The middle film in the Ephron/Ryan trilogy that defined the romantic comedy from 1988 (When Harry Met Sally…) to 1998 (You’ve Got Mail), is back on the screen this week at the Central Cinema. Meg Ryan plays an affianced journalist (Bill Pullman is her Bellamy) who happens upon a late night talk show where she hears the sad story of recently widowed Tom Hanks and his precocious son. Instantly in love, Ryan struggles for most of the film with the weirdness of her feelings, ultimately leading to a meeting at the top of the Empire State Building.
The twin drivers of the film are geography and nostalgia. Ryan is in Baltimore, Hanks in Seattle (though he begins the film in Chicago, which from the warped perspective of Manhattan’s cultural logic is the mid-point between the East and West Coasts), the distance between them makes her heart grow fonder, just as the intangibility of Hanks’s internet persona made him more appealing in You’ve Got Mail. The romanticization of the past compounds the distancing effect. Not merely in the repeated viewings of An Affair to Remember which provide the meta-inspiration for our own film’s ending (and wow the less said about the condescendingly weepy way everyone in the film talks about that very fine Leo McCarey movie, as if the only way women can react to a movie is by sobbing incoherently, the better), but also the oldies-infused soundtrack which, like the retro Harry Connick Jr. score for When Harry Met Sally…, positions the film as somehow outside of time, as if the present moment is incapable of expressing the kind of romance we long for: the romance we grew up imagining in the media, the songs and movies of a baby-boomer youth. (You’ve Got Mail is similarly scored, outside of a shocking early burst of The Cranberries “Dreams” already a relic of the past in 1998, a reminder both of the early 90s and Wong Kar-wai’s 1994 Chungking Express, a film which manages to be both crushingly romantic and perennially contemporary.) It’s as if, in Ephron’s world, romance is an impossible thing. Her lovers must exist out of time and out of space. The fractured love story of Harry and Sally, spread across decades; Julie and Julia’s parallel stories bridging the present and the past through a book and a blog; Hanks and Ryan, either separated by a continent or just around the corner, are only able to really be ephemerally in love, on the internet, in the imagination.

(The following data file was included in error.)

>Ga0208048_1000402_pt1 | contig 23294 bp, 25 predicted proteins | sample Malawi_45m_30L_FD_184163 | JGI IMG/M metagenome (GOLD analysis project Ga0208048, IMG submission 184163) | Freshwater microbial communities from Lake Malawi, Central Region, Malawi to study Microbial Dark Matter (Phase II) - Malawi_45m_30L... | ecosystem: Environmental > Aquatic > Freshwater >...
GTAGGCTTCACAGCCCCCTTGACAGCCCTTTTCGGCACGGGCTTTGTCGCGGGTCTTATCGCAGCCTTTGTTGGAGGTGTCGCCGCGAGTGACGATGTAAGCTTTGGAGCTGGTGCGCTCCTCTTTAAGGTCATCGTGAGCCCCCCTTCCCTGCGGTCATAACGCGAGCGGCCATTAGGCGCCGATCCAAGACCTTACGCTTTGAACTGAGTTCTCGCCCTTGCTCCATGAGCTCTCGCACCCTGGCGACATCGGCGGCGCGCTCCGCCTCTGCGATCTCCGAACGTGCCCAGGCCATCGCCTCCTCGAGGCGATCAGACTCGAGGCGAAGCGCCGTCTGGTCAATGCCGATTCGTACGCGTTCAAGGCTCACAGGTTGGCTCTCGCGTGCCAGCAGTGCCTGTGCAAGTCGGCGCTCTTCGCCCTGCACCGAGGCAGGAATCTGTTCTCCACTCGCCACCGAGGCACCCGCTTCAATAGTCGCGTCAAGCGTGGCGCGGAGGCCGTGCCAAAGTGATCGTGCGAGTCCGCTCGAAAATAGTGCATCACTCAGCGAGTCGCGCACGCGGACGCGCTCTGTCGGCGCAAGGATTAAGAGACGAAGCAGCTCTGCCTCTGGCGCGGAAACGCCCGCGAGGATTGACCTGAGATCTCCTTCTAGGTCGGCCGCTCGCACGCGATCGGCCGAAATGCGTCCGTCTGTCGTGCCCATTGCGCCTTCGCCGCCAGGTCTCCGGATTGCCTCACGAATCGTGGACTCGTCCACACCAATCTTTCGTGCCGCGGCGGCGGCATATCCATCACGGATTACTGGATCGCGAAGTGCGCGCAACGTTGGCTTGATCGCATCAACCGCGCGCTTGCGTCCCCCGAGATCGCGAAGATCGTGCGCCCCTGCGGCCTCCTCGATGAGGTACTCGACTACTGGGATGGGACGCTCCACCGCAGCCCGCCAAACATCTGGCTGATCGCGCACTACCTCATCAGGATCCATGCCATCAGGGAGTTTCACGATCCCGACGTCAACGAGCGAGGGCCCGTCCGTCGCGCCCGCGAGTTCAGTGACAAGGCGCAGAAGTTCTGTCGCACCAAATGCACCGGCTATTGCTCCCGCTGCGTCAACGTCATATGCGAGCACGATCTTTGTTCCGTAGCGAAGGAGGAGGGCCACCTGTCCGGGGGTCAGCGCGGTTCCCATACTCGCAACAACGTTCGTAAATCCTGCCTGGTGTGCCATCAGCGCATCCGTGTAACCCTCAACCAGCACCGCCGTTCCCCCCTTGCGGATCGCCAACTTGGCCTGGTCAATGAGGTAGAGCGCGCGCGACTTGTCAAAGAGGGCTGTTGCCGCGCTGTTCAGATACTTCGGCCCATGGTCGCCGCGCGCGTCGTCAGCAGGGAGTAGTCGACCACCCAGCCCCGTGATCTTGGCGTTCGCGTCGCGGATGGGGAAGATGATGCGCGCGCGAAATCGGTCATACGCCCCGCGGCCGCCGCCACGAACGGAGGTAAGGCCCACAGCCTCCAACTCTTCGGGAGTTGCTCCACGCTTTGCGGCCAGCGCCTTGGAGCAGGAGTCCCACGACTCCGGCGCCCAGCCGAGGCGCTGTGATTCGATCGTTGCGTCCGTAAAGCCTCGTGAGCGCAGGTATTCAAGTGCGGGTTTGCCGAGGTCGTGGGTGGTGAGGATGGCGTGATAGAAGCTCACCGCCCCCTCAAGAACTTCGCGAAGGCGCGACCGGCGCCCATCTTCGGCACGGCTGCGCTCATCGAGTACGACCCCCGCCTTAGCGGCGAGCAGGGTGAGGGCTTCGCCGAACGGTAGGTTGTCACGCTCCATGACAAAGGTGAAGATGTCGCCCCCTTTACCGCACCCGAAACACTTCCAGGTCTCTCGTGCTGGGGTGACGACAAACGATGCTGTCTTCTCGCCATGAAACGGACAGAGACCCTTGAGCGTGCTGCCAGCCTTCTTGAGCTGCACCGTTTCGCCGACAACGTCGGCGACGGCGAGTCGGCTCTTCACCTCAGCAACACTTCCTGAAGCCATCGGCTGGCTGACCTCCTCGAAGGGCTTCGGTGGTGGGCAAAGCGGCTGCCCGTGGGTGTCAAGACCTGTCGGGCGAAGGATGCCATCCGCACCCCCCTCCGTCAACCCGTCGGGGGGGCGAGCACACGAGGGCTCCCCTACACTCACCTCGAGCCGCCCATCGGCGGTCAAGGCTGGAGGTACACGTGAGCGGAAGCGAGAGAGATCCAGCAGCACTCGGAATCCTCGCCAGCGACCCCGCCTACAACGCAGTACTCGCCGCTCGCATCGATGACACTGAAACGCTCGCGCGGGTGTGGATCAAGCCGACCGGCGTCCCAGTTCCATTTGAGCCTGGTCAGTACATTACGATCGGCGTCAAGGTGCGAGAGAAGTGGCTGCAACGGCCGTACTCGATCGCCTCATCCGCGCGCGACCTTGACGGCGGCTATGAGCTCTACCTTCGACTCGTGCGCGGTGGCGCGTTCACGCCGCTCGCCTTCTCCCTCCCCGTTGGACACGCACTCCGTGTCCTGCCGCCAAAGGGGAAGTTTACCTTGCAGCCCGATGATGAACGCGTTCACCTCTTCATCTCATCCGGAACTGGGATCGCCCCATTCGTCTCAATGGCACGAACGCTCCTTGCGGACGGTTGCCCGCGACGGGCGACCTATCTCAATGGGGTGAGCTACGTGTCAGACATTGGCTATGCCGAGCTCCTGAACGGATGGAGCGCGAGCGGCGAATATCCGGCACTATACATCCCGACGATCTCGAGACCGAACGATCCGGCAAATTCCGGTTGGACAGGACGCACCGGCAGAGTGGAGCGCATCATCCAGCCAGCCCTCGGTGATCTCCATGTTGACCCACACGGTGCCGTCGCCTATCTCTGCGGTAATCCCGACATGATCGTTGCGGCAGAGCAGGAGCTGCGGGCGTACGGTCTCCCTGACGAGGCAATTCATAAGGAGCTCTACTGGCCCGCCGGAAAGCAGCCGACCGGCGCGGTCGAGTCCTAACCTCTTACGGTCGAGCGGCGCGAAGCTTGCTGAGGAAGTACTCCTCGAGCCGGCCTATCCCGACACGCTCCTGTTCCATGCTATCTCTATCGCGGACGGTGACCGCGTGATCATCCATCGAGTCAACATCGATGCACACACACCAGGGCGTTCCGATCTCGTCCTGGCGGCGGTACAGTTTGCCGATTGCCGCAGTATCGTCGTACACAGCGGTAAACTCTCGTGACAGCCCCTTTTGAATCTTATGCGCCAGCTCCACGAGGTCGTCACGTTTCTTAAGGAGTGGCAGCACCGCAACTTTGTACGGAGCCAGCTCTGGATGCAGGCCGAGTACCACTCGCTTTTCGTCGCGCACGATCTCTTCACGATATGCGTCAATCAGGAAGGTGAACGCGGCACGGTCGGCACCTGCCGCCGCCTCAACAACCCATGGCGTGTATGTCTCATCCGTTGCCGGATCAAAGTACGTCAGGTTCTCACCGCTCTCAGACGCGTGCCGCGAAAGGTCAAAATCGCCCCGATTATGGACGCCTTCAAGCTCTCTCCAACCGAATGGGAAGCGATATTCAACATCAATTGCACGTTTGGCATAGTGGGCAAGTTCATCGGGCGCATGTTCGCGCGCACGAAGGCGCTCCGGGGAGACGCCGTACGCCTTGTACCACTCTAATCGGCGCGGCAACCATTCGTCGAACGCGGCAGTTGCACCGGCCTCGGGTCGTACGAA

As is their specialty, Hanks and Ryan bring a bland universality to the film, an all-American James Stewart and Jean Arthur without any of the edge or sexiness of those great stars of the past (though Ryan’s hair is fantastic – some of the best hair in film history). She fares much better than her co-stars in all three of her Ephron films, and if nothing else Tom Hanks is a more believable partner for her and her fabulous hair than Billy Crystal (though, honestly, the biggest problem with You’ve Got Mail is that no person in their right mind, not even Tom Hanks, would prefer Ryan to Parker Posey). For all the thematic importance of geographic separation in Sleepless in Seattle, the film is remarkably generic in its choice of locations. Ryan’s Baltimore could literally be anywhere, and Hanks’s Seattle appears to consist only of the Pike Place Market (it’s where he does his grocery shopping and also where he has lunch with Rob Reiner). I guess that’s in keeping with the romantic reductionism of the film’s view of New York, with the Empire State Building (all lit up like a Don’t Go Breaking My Heart skyscraper) the most obvious possible choice as the locus point for America’s impossible romantic longings.
Also: Gaby Hoffman is in this movie. Gaby Hoffman is in everything.
Sleepless in Seattle plays at the Central Cinema Friday February 6th through Tuesday, February 10th at 7:00 pm, with additional 3 pm shows on Saturday and Sunday. Note that the Monday show is in something called “Hecklevision.”